The straight femoral shaft of T. sinensis conforms to the derived state among hadrosaurids (Prieto-Márquez, 2010a; McDonald et al., 2012b; Xing et al., 2014a); however, Verdú et al. (2017) also demonstrated intraspecific variability in I. bernissartensis. Alternatively, the posterior fusion of the medial and lateral distal condyles to form an enclosed flexor tunnel constitutes a unique character state for T. sinensis, which was also noticed by Wiman (1929:55), who described it as “Zwischen den beiden Condyli liegen zwei Löcher” (literally translated to “between the two condyli, two holes are situated”). Although perhaps ontogenetically related (Grigorescu and Csiki, 2006), a fully enclosed flexor tunnel contrasts with the usual hadrosaurid condition of having only the anterior extremities of the lateral and medial femoral condyles fused together (Horner et al., 2004; Juárez Valieri et al., 2010); this condition is also present in T. transylvanicus (Weishampel et al., 1993), B. johnsoni (Godefroit et al., 1998), Gobihadros mongoliensis (Tsogtbaatar et al., 2019), and the iguanodontians O. nigerensis (Taquet, 1976) and Proa valdearinnoensis McDonald, Espílez, Mampel, Kirkland and Alcalá, 2012b (McDonald et al., 2012b). Importantly, posterior elongation of the flexor tunnel occurs in Tsintaosaurus spinorhinus and Shantungosaurus giganteus (Young, 1958; Hu et al., 2001), but this can be discriminated from the autapomorphically complete enclosure found in T. sinensis.

    Although influenced by ontogeny (Brett-Surman and Wagner, 2007), ventral extension of the cnemial crest onto the proximal half of the tibia shaft in T. sinensis is shared with T. transylvanicus, Gi. mongoliensis, B. johnsoni, Nanyangosaurus zhugeii, Nanningosaurus dashiensis, Yunganglong datongensis Wang, You, Xu, Wang, Yi, Xie, Jia, and Li, 2013, and Go. mongoliensis, as well as hadrosaurids (Weishampel et al., 1993; Godefroit et al., 1998; Xu et al., 2000; Mo et al., 2007; Prieto-Márquez and Norell, 2010; Wang et al., 2013; Tsogtbaatar et al., 2019). Likewise, expansion of the distal end of the fibula is intraspecifically variable (Brett-Surman and Wagner, 2007), but resembles the condition in lambeosaurines (Prieto-Márquez, 2010a).

    In the pes, the slender metatarsal III of T. sinensis has a length/ width ratio of >4.5, which reflects the derived state among hadrosauroids (Prieto-Márquez, 2010a). Similarly, the hoof-like pedal ungual, while also typical of hadrosauroids (Norman, 2004), lacks the proximodistally short and broad dorsal outline characteristic of hadrosaurids (Horner et al., 2004; Prieto-Márquez, 2010a). The lateral grooves on the pedal ungual of T. sinensis also compare with non-hadrosaurid hadrosauroids, such as T. insularis, N. zhugeii, and Protohadros byrdi Head, 1998 (McDonald et al., 2012a).

    Taxonomic Implications

    Although sometimes considered ambiguously diagnostic (e.g., Weishampel and Horner, 1990), the taxonomic validity of the Tanius sinensis type material (PMU 24720/1–32) has never been questioned, and, indeed, is reinforced by our identification of multiple potential autapomorphies in the postcranial skeleton. Unfortunately, however, the other proposed species of TaniusTanius chingkankouensis and Tanius laiyangensis—were established on postcranial remains from Upper Cretaceous (probable upper Campanian) strata of the Jingangkou Formation (Young, 1958; Zhen, 1976) that have questionable character state utility.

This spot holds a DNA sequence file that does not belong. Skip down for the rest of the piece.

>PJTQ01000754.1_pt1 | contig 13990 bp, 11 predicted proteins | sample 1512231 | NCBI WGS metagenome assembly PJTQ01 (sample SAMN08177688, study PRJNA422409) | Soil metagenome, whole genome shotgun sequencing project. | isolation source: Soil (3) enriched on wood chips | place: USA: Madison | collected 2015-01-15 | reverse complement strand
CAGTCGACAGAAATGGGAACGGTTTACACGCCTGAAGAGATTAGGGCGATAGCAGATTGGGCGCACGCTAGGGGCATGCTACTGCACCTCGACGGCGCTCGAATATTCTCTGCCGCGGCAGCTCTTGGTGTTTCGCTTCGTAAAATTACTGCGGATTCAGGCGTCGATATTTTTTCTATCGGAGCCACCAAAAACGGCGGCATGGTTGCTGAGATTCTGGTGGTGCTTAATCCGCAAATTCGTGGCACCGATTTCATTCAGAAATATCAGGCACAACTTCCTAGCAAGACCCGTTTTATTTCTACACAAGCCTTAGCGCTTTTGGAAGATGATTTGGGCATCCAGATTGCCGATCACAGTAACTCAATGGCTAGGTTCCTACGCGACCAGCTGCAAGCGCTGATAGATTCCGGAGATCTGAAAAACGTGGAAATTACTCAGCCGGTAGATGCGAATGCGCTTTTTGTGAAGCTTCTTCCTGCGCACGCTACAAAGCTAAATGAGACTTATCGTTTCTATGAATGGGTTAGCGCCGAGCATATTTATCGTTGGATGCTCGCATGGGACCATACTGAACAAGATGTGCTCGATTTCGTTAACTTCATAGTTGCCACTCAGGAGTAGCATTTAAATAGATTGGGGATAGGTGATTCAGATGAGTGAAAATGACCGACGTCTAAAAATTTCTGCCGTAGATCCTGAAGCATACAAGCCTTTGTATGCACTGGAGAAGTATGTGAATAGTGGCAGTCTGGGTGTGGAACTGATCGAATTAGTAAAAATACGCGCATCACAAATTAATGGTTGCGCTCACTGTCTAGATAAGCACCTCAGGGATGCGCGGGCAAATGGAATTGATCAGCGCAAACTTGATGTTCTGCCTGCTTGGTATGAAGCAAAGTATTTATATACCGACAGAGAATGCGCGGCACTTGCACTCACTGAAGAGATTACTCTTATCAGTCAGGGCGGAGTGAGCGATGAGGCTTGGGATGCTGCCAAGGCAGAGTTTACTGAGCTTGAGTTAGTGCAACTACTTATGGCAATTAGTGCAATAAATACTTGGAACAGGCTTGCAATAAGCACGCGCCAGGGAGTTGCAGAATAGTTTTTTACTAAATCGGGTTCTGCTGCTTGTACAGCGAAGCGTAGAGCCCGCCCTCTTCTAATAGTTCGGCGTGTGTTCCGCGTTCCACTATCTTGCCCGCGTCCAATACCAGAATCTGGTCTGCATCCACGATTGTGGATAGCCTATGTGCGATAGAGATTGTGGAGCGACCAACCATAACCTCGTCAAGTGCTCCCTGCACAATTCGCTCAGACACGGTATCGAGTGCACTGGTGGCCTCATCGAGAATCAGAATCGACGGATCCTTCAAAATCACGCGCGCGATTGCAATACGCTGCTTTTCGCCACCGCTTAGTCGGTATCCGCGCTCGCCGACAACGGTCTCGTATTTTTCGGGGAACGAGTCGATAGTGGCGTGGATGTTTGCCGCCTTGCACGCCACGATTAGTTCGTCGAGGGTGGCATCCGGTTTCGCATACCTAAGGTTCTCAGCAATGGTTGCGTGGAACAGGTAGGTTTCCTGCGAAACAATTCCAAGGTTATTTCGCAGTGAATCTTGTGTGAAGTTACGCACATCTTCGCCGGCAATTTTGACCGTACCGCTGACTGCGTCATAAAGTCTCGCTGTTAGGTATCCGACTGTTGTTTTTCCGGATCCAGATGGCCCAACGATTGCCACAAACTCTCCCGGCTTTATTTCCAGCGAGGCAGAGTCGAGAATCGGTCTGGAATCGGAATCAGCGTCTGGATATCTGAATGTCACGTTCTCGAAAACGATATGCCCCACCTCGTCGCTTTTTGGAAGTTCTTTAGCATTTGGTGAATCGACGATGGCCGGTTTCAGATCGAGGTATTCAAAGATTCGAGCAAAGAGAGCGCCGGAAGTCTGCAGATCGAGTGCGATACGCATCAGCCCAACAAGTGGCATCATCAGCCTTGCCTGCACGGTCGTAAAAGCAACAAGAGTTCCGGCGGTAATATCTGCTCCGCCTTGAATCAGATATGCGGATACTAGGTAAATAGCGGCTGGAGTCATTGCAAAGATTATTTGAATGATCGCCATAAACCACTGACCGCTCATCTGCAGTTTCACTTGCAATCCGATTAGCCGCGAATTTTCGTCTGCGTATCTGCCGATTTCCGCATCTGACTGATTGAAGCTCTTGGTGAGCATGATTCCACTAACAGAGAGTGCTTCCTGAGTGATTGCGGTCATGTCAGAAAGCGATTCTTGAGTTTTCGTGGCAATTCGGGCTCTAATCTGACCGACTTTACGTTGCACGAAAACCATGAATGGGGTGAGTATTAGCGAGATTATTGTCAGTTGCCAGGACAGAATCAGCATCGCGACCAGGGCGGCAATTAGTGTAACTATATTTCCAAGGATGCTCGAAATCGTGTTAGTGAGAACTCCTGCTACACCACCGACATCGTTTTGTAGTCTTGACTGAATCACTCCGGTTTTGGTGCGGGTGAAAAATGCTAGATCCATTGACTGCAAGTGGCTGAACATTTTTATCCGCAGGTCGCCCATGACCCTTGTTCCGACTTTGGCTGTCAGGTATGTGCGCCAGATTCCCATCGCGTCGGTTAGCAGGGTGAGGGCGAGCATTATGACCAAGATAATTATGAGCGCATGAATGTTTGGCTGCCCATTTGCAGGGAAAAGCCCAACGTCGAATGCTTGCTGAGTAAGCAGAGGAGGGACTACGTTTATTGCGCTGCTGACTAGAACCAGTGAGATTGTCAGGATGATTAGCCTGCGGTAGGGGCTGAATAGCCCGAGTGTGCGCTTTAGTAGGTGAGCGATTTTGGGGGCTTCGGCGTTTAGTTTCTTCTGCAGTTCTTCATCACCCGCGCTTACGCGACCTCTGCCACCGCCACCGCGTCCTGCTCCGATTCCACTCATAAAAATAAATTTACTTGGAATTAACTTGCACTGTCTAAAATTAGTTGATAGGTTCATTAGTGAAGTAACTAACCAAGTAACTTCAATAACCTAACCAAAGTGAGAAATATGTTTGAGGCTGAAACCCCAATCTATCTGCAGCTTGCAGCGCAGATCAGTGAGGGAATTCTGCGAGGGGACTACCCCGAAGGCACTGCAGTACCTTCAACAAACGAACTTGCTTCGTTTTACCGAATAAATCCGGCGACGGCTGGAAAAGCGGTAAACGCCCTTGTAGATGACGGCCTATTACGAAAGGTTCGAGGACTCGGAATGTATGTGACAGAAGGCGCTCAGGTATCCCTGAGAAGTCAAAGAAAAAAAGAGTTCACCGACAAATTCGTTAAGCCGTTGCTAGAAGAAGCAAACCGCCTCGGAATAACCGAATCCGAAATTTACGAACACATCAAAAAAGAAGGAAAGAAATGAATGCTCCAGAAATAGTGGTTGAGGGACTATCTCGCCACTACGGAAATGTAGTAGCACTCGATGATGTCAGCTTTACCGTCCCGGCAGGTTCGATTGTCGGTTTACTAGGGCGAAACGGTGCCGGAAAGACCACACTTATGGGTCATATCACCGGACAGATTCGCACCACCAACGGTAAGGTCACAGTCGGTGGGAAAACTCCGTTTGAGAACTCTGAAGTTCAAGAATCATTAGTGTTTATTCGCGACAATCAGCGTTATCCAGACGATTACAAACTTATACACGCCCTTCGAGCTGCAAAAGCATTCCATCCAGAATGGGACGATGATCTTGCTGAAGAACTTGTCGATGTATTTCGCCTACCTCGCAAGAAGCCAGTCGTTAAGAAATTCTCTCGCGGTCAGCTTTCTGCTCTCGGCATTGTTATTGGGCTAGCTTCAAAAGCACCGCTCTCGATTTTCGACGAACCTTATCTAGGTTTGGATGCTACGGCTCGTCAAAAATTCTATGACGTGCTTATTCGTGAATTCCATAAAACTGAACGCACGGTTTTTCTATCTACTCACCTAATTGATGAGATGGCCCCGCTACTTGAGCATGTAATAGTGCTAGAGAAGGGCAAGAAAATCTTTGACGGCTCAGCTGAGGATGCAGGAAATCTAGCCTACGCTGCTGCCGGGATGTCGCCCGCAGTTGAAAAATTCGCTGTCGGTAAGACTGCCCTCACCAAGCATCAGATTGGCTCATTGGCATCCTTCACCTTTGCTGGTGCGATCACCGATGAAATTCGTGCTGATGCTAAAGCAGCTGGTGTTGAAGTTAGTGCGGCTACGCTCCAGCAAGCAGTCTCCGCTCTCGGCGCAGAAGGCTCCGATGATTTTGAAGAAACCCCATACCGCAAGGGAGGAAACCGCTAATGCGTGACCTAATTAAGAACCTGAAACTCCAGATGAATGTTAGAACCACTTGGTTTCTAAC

Tanius chingkankouensis—Young (1958) erected this species on the basis of an aggregated series of cervical and dorsal vertebrae, a sacrum, scapula, ilium, and ischium. Young (1958) referred this material to the genus Tanius because of overall similarity with the cervical vertebrae of PMU 24720. Young (1958) further designated these remains as the composite holotype of a separate species because the posterior sacral vertebrae bore a furrow along their ventral surfaces. Subsequent studies have, nevertheless, shown this particular state to be broadly distributed throughout Hadrosauroidea (Godefroit et al., 1998; Norman, 1998; Horner et al., 2004; Prieto-Márquez, 2008), and possibly also intraspecifically variable (Hone et al., 2014). The widespread occurrence of a ventral furrow on the cervical vertebrae was also acknowledged by Zhang et al. (2017), who reaffirmed affinity between T. chingkankouensis and PMU 24720 based on their shared possession of parallel dorsal and ventral margins on the distal scapular blade. Zhang et al. (2017) additionally argued that T. chingkankouensis must be valid because its scapular blade is straight, as opposed to the distinctively curved dorsal margin on the scapula of PMU 24720/20. Yet from our observations, PMU 24720/20 differs markedly in its narrower distal end on the scapular blade, strongly curved acromion process, and relatively more robust glenoid. The potential for intraspecific variability should also be considered since it affects the scapular blade in other iguanodontians (Guenther, 2009, 2014; Verdú et al. 2017). Moreover, Zhang et al. (2017:195, 196) concluded that the ilium associated with T. chingkankouensis could not be referred to Tanius because the “apex of the supraacetabular process is located anterodorsal to the caudal tuberosity of the ischial peduncle”, which is “a characteristic of saurolophines (Prieto-Márquez, 2008, 2010[b])”. While we agree with this conclusion, we also point out that the PMU 24720/18 ilium differs in its straighter dorsal margin and more prominent supraacetabular processes.